Fifty years on, how do we regard the revolutionary summer of 1968 in Paris?
BBC journalist James Naughtie addressed this question at the Book Festival yesterday, greatly aided by Neal Ascherson who – as central European correspondent for The Observer at the time – witnessed many of the events in Europe first hand. Ascherson was a guest at the festival on Saturday talking about his own novel, but this event provided a welcome opportunity to benefit from his experience as a veteran journalist and commentator.
He described how the “petty grievances” of Parisian students – complaints about curriculum and rules which prevented male students overnighting in female dormitories – “ignited a whole undergrowth of feelings about the freedom of ordinary human beings and what kind of Europe we want to live in”. Protests spilled out of the university on to the streets where they were savagely crushed by the state, but not before Charles de Gaulle became so worried that he fled the country to take refuge with French troops in Germany.
Events were not restricted to Paris, of course. Protests also happened in Germany, Poland, and in London (which, strangely, was not mentioned at all). In the US, the same summer brought the assassinations of Martin Luther King and Bobby Kennedy, and in Czechoslovakia, the Prague Spring, an attempt to reform Communism from within, which was violently crushed by troops from the Soviet Union.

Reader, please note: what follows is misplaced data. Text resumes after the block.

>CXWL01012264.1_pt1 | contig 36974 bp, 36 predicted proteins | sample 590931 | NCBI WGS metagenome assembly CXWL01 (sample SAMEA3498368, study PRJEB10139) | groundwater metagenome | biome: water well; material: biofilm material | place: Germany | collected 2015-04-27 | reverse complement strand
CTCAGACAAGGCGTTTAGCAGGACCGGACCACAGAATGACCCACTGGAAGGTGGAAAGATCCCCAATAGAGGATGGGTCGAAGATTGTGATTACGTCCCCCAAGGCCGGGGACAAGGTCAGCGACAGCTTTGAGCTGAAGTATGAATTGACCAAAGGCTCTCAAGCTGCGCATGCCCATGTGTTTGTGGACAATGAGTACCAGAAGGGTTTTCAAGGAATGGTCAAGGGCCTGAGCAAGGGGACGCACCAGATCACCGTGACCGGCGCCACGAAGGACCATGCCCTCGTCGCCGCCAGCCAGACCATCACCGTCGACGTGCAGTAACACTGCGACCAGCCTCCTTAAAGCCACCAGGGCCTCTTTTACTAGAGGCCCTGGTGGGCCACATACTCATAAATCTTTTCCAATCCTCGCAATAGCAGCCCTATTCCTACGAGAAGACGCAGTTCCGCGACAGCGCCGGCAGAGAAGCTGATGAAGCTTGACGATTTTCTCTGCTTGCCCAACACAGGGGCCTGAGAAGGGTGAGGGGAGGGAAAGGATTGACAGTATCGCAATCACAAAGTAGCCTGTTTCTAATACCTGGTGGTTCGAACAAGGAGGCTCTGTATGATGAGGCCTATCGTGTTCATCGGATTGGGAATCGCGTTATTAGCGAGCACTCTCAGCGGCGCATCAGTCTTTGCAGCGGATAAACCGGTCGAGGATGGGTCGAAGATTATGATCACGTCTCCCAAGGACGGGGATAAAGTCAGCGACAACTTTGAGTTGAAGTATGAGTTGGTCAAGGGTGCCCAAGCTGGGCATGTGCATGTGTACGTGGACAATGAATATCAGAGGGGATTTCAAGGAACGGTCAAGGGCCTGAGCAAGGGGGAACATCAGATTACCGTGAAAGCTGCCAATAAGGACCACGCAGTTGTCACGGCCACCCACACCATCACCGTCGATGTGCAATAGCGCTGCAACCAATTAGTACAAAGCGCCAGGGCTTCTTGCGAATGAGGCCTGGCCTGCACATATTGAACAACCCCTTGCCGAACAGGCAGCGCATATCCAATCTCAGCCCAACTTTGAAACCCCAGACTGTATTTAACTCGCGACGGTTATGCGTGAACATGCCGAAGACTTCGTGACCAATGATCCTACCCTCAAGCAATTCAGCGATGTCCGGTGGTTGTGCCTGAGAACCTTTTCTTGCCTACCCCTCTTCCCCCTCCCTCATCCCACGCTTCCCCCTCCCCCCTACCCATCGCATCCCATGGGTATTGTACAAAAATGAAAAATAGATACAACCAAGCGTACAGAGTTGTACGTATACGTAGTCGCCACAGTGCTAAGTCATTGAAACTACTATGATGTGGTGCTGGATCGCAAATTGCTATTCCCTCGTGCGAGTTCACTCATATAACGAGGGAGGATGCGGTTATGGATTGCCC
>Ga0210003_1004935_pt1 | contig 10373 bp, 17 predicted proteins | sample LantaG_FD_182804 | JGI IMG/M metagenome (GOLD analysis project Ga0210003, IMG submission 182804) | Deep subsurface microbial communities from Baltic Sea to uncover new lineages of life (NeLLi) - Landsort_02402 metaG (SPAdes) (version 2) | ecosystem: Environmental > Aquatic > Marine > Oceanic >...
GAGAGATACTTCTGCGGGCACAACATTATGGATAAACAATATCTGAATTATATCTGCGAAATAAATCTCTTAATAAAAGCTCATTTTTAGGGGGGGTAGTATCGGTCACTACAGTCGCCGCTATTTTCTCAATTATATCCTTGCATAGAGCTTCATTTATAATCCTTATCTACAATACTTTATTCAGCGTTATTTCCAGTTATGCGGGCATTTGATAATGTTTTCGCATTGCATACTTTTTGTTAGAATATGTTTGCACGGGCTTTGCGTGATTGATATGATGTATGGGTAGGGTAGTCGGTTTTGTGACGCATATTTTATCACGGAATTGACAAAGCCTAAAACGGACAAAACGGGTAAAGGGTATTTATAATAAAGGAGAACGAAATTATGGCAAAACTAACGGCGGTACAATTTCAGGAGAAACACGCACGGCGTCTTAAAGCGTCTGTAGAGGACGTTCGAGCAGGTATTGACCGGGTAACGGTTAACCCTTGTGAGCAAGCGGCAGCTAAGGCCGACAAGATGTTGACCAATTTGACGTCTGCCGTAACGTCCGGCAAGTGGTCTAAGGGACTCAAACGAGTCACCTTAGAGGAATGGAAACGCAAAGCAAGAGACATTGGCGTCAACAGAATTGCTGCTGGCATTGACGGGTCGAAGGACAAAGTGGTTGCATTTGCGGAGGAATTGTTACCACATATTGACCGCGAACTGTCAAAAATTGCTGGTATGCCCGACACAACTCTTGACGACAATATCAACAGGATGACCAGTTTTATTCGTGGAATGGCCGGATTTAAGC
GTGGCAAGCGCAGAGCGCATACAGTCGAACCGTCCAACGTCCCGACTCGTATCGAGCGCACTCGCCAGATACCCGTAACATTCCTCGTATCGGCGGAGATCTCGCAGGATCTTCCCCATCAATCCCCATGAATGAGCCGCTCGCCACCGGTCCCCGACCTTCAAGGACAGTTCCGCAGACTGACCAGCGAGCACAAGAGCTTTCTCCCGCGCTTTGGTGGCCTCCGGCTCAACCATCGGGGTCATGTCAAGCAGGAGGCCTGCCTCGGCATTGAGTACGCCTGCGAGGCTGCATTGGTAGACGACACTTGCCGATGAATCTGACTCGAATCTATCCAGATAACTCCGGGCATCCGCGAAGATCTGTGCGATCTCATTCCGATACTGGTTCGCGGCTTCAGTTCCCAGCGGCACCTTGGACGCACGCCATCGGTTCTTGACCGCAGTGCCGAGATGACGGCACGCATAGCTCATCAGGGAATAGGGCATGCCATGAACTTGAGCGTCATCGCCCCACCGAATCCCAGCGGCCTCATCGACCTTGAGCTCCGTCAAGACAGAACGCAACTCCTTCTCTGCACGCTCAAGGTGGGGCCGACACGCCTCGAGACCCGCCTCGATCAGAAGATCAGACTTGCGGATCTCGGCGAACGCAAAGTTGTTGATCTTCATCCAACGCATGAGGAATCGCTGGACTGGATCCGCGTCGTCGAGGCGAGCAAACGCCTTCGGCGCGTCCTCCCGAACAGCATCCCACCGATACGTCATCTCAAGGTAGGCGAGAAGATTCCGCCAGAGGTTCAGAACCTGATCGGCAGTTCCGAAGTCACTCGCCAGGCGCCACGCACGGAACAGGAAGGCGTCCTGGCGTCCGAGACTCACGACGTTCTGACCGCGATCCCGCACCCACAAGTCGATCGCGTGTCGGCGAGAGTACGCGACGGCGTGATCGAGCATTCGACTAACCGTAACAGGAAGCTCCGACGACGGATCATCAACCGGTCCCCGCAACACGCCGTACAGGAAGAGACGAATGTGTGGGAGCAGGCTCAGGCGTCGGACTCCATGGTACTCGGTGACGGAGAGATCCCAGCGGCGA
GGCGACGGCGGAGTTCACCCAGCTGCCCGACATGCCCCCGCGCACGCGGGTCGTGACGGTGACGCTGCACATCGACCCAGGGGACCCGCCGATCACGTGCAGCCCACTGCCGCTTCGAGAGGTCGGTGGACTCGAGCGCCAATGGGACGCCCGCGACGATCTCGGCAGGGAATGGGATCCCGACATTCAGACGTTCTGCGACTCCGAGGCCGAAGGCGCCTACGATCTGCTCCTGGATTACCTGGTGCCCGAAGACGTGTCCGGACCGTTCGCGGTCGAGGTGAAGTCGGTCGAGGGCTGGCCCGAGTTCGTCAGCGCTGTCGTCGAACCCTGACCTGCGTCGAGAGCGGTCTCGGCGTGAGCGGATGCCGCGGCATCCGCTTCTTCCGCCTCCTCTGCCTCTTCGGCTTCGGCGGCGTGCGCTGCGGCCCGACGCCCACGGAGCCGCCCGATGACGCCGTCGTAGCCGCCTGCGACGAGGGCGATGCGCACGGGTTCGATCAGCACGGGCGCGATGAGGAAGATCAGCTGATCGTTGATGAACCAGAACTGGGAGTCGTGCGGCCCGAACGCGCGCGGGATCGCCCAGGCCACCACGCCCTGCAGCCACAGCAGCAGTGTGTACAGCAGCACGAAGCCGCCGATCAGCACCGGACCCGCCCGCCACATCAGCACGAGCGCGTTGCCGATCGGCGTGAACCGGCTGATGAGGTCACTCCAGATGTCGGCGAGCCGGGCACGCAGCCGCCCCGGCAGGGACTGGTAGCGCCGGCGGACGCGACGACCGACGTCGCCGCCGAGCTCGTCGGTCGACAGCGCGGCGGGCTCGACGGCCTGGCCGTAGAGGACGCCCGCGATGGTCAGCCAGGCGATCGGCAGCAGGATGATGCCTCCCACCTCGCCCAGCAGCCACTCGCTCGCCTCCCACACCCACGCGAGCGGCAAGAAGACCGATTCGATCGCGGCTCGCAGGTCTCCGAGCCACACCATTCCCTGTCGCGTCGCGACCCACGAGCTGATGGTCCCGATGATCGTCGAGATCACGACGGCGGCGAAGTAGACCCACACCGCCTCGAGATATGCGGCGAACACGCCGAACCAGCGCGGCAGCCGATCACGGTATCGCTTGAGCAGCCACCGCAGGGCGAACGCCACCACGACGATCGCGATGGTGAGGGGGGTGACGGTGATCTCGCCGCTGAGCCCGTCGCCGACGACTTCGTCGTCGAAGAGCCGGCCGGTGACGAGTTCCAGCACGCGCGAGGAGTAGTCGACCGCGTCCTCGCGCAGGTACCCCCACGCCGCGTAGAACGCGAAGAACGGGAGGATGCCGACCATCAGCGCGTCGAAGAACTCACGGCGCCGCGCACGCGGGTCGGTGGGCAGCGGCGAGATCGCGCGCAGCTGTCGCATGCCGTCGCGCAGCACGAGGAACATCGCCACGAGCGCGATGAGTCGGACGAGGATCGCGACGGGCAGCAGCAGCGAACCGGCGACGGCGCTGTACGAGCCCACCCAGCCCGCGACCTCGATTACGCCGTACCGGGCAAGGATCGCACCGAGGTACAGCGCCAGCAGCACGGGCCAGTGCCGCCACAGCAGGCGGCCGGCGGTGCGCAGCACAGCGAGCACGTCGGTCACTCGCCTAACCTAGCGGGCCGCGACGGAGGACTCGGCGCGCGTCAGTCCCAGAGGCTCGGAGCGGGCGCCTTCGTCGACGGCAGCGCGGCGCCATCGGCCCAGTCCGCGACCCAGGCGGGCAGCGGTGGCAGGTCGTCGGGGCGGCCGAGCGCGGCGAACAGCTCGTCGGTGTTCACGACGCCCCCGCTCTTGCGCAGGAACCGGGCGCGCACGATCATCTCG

Having witnessed the events in Paris, including the savage beating of students by riot police, and having helped one person he knew, who was badly wounded by a blast grenade, to flee the country, Ascherson said he doubted the French claim that no one died in the 1968 riots. Yet, for the most part, the atmosphere on the streets was one of optimism and confidence. The French, he said, have “retained in their DNA the possibility of revolution”, and still do, even if it is subconscious.
He described the “intoxicating” sensation of seeing institutions and structures wobble, “like looking at the Pentland Hills and realising that they were scenery made of cardboard”, and said that, although the revolution was crushed inside a month, it still had lasting effects.
“It scared the pants off all the existing establishments, and led to a wave of different reforms across different countries. I look back on it as a moment of revelation as much as revolution. Did it change anything fundamentally, drastically? No. Did it leave behind a changed consciousness of how human beings want to relate to each other? Yes, and that endured, even through the Thatcher and Reagan years.”
The day had begun with two poets, Kathrine Sowerby and David Harsent, both reading from new books, and talking about the poet’s art. Harsent, the author of some 11 collections, is articulate and fascinating on the subject of poetry, describing the endless quest for “precisely the right word, or sequence of words” which will “build a little timebomb”. One of the words he particularly dislikes is “meaning”: “I don’t think poetry has to be, or should even try to be, lucid. It’s possible to have a significant emotional reaction to a poem without even fully understanding it.”
The poets were followed by two novelists, Gabriel Josipovici and Malachy Tallack, whose new books are very different yet nonetheless share a quality of contemplative slowness. Tallack’s novel, The Valley at the Centre of the World, is a description of a small crofting community on Shetland, following the seasons and the rhythms of the farming year, while the protagonist of Josipovici’s The Cemetery in Barnes is a widower living in Paris whose life is a carefully measured in a self- protective network of routines.
It was a shout-out – if a quiet one – for slow art in a world in which fictional depictions of life are often as fast-paced as the real thing.